Always Enough, Never Alone

by Rev. L. John Gable

Always Enough, Never Alone by Rev. L. John Gable
January 29, 2017

I want you to think for a moment about what you would do to prepare before going on a long trip.  I don’t mean a weekend jaunt or even a two week summer vacation, but a long trip with an extended stay.  What kinds of questions would you be asking?  What would you do to prepare?  What kinds of things would you take with you?  How would you travel?  Where would you stay?  What would you eat?  Add to your consideration the variables that you don’t really know where you’ll be going, what you’ll be doing or how long you’ll be gone.

Given that Shackleton and his crew didn’t know what to take on their first expedition to the Antarctic either, listen to the list of supplies those 19th century explorers took with them.  “Each sailing vessel carried an auxiliary steam engine and a twelve day supply of coal for the entire projected two or three year voyage.  Instead of additional coal…each ship made room for a 1,200 volume library, a hand-organ playing fifty tunes, china place settings for officers and men, cut-glass wine goblets, and sterling silver flatware…the expedition carried no special clothing for the Arctic, only the uniforms of Her Majesty’s navy.”

When God delivered the Children of Israel from their bondage of slavery in Egypt and sent them on their way to the Promised Land they surely didn’t know what to take with them either.  Their “exodus” was rather rapid, so we are told they took with them only the bare necessities: unleavened bread, as well as jewelry of silver and gold which the Egyptians literally gave them as ransom to get them out of town, the flocks and herds which belonged to them, the clothes on their backs and whatever else they could carry.  Of course they didn’t think they’d be gone very long.  Their plan was to exit Egypt and head ENE into the Promised Land of Canaan, at most a couple of weeks; but as we know, their journey turned out to be far longer…forty years in all.

Some have described the life of faith in this way, as a long journey, “a long obedience in the same direction”.  Some have even suggested that the journey is our home.  We are all pilgrims making our way through this world as we journey toward our heavenly home.

So that is where we pick up the story this morning in Exodus 16.  The Children of Israel are two and a half months out of Egypt and have been camped at an oasis, but now it is time to move on and immediately they begin to complain, first about the lack of food and then the lack of water; understandably so, they are in the desert wilderness where there is little of either.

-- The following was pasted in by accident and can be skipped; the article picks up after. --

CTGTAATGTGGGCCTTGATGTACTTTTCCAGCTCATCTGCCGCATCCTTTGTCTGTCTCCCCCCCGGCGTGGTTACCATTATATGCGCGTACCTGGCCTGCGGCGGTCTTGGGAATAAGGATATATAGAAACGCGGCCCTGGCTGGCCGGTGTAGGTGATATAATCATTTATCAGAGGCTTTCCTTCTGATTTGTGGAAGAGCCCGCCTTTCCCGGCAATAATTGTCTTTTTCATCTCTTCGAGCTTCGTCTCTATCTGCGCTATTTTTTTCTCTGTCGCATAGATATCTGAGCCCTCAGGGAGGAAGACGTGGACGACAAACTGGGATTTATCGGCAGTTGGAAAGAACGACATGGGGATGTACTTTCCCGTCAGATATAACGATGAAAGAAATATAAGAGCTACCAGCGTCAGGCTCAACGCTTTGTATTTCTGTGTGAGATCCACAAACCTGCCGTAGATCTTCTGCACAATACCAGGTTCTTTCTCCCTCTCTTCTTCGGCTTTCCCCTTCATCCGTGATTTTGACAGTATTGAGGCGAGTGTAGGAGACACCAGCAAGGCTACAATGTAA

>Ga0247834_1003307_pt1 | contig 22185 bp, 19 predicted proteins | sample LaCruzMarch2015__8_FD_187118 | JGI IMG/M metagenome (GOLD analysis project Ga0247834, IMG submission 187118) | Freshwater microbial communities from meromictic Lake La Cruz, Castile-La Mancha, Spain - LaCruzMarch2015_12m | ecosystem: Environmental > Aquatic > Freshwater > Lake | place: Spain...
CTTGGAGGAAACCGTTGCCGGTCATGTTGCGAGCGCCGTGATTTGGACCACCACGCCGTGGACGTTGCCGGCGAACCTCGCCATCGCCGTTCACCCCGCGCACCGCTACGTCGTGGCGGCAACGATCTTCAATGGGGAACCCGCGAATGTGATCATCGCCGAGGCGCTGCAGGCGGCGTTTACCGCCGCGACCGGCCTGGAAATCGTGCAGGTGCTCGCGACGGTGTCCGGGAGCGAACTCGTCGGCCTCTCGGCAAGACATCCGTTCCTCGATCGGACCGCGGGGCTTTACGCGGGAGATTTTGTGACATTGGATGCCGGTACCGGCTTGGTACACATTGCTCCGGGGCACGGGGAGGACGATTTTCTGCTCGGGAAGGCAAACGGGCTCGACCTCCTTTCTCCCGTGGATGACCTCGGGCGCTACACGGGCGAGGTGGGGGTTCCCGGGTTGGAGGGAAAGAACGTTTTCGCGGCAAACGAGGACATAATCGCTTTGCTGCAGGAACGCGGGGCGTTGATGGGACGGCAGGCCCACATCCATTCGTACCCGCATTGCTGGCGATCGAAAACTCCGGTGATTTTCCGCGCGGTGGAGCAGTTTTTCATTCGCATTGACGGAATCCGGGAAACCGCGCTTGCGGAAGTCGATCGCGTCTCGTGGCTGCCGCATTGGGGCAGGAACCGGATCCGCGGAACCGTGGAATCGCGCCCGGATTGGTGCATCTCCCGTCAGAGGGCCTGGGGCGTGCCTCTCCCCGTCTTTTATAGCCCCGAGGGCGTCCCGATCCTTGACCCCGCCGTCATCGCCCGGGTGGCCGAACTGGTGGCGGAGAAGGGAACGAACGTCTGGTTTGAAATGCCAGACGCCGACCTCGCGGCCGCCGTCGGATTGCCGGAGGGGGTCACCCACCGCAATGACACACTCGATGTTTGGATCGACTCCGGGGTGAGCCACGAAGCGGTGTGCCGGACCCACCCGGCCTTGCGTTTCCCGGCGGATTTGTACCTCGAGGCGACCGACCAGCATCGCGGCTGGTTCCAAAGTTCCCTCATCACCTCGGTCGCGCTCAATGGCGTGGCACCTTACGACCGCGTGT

The passage we read from Exodus highlights beautifully the theme we have been talking about during the past couple of weeks, a theme woven throughout all of Scripture: we cry out to God from our need, God hears our cries, and answers by sending a Deliverer, a Rescuer, a Savior, or in this case, a provision, to help us on our way.

When we have spoken about this recurring theme of deliverance recently we can almost make it sound like it is a one-time, isolated action, when in reality each of these seemingly isolated incidents is a demonstration of God’s continual, on-going care and provision.  Perhaps we can think of it in this way.  Promises of love and commitment and faithfulness are made by every bride and groom on their wedding day, but the promises they make are not for that day alone; they are commitments which are intended for the entirety of their life together.  Or when a child is born, the parents mark the time and date of the birth, but the act of delivery is merely the starting point of a lifetime of care giving, loving and nurture.  Even those who can mark the day of their coming to faith also recognize that that was simply the beginning point in a life-long journey of walking with God.  So, God’s mighty act of deliverance is not merely “transactional” – a one time, one and done event; it is “transformational”, it is an indicator of our on-going relationship with God and a demonstration of His promise of continued care and love and provision.

So the Children of Israel cry out and even go so far as to remember fondly “the good old days” when they were slaves in Egypt.  We too have a tendency toward selective memory and revisionist history particularly when our present circumstances get tough, don’t we?  But by this point God has already shown His willingness to walk alongside His people.  He has already opened a path for them through the Red Sea; led them by the pillar of cloud and fire; even kept them from taking the short route to Canaan which would have led them directly in to battle with the Philistines, a battle they surely would have lost.  So God has already demonstrated His commitment to be with them for the long haul whether they realized it or not; yet still they complain and cry out for food to eat and water to drink.  And, again and again we hear in this passage that God “hears their cry.”

To satisfy their desire for meat to eat, God sends quail.  Apparently flocks of birds are still known to migrate over the Sinai Peninsula, and land for rest and nourishment.  That seemingly natural occurrence became the means of divine provision.  When God promised that every morning they would find bread to eat, He did so in another most unusual, yet seemingly natural, way. That very first morning, and every morning thereafter for the next 40 years, the people awoke to find “a fine flaky substance on the surface of the desert, as fine as frost on the ground.”  Naturally they asked the question you and I would ask, “What is it?” which in Hebrew is “Man hu?”  Their question became their answer; it is manna.  Apparently in the Sinai Peninsula still today there are two small insects that feed on the tamarisk trees and produce a “honey dew-like” secretion that is high in carbohydrates and sugar.  It congeals in the morning when it is cool and there is dew on the ground, but it melts in the heat of the day.  This seemingly natural occurrence became God’s daily provision for His people as they traveled through the wilderness, a provision which continued until they entered the Promised Land four decades later.   Add to this the testimony in Deuteronomy that “their clothes did not wear out and their feet did not swell for these forty years” (8:4), we can see that God’s mighty act of deliverance is not a one-time event, but rather is a demonstration of His on-going daily care, protection and provision.